The Examined Life is a rotating column. Contributors share ideas or observations about society, whether local or broad.
by Richard Miller
Iwas thirteen years old when I met Socrates. My parents had taken me with them to visit friends of theirs, a childless couple whose decor included a collection of green faux leather-covered “Great Books.” Unoccupied, I pulled volume one from the shelf.
I met Socrates chatting with a fellow named Euthyphro. They were in front of the courthouse: Socrates to defend himself against charges of corrupting the youth, Euthyphro as plaintiff in his own case. The Euthyphro, the first of the four-part dialogue on Socrates’ trial and death, is a conversation on right and wrong.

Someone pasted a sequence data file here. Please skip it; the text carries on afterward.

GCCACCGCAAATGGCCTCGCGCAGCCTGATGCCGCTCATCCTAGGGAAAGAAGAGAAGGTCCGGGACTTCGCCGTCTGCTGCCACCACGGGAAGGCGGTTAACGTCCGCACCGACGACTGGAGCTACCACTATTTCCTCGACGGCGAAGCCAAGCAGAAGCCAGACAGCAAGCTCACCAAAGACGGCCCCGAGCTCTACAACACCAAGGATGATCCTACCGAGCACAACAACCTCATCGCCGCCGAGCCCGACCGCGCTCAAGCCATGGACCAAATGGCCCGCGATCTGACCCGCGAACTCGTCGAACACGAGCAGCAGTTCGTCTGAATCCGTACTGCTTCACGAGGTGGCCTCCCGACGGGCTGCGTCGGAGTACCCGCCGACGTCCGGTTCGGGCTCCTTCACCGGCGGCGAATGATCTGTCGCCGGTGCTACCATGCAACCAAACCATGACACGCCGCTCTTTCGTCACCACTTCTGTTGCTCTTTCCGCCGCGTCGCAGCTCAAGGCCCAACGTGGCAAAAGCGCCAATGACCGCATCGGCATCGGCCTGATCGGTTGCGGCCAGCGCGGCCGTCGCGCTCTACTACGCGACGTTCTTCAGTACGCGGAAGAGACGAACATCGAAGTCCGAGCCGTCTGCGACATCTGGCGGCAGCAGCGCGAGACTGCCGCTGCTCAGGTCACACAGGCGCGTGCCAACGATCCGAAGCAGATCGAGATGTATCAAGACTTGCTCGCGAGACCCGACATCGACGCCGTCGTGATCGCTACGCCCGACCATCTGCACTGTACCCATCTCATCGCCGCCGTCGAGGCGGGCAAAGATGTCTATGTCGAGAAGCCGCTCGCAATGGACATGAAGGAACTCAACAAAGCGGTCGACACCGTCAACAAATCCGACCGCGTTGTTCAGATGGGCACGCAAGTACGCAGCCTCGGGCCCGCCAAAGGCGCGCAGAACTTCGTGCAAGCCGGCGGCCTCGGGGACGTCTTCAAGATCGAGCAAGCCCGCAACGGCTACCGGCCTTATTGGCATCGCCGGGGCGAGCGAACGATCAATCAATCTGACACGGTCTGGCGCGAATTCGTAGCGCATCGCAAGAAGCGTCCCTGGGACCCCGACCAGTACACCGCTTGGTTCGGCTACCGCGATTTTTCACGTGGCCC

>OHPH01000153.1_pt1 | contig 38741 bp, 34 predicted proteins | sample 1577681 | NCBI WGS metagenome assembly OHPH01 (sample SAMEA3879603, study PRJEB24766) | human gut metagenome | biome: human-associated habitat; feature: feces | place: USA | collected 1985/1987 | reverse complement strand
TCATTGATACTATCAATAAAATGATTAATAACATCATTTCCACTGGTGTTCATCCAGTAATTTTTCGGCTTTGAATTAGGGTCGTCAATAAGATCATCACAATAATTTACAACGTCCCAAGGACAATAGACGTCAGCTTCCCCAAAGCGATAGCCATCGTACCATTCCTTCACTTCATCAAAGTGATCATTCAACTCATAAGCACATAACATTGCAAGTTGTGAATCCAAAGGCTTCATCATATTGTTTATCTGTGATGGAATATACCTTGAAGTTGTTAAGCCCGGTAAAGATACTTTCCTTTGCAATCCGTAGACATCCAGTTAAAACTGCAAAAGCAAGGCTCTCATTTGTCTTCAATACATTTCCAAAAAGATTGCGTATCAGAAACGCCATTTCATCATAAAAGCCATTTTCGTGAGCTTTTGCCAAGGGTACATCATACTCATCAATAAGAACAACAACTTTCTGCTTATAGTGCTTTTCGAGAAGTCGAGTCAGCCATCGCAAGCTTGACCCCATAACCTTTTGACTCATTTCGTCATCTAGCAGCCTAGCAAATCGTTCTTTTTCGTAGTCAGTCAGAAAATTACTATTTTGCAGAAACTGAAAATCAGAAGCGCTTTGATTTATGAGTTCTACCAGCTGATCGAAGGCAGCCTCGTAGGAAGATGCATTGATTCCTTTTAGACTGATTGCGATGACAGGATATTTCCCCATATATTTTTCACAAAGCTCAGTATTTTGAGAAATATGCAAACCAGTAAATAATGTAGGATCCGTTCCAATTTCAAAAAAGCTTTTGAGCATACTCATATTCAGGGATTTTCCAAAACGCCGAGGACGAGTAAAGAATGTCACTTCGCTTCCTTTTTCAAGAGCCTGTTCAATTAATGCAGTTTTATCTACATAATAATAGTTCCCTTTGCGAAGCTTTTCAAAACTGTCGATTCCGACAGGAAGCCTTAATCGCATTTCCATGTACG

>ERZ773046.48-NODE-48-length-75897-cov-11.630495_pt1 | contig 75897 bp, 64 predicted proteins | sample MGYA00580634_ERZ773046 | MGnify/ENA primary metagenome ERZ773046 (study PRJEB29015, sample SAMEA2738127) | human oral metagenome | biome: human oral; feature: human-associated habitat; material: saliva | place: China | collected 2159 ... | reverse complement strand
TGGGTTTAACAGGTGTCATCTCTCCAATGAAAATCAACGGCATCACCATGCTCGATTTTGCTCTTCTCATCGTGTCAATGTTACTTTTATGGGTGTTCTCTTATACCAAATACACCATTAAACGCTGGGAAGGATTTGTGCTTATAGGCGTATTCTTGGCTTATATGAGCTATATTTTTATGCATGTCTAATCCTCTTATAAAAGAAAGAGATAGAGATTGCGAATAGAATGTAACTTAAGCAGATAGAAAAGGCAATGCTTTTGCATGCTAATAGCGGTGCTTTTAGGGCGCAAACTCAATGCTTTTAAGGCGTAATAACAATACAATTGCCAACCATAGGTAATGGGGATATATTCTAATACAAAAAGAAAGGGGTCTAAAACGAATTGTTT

Euthyphro came from his father’s farm where two of the workers got into a drunken brawl. The aggressor, badly wounded in the process, killed his victim. Euthyphro’s father tied the man up until authorities in town could be notified.
The murderer, however, died before help arrived. Euthyphro, a self-proclaimed religious expert, tells Socrates that if his father had taken better care of the assailant, he might have survived. And that is why Euthyphro is at the courthouse: to charge his father with murder.
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Euthyphro’s family is appalled at his actions; surely a son ought to have more loyalty than this! They think the father did nothing wrong and that Euthyphro should not press charges.
But Euthyphro is adamant. He knows the difference between right and wrong. He knows it is his duty to prosecute the wrongdoer. He is right and everyone else is wrong. (more…)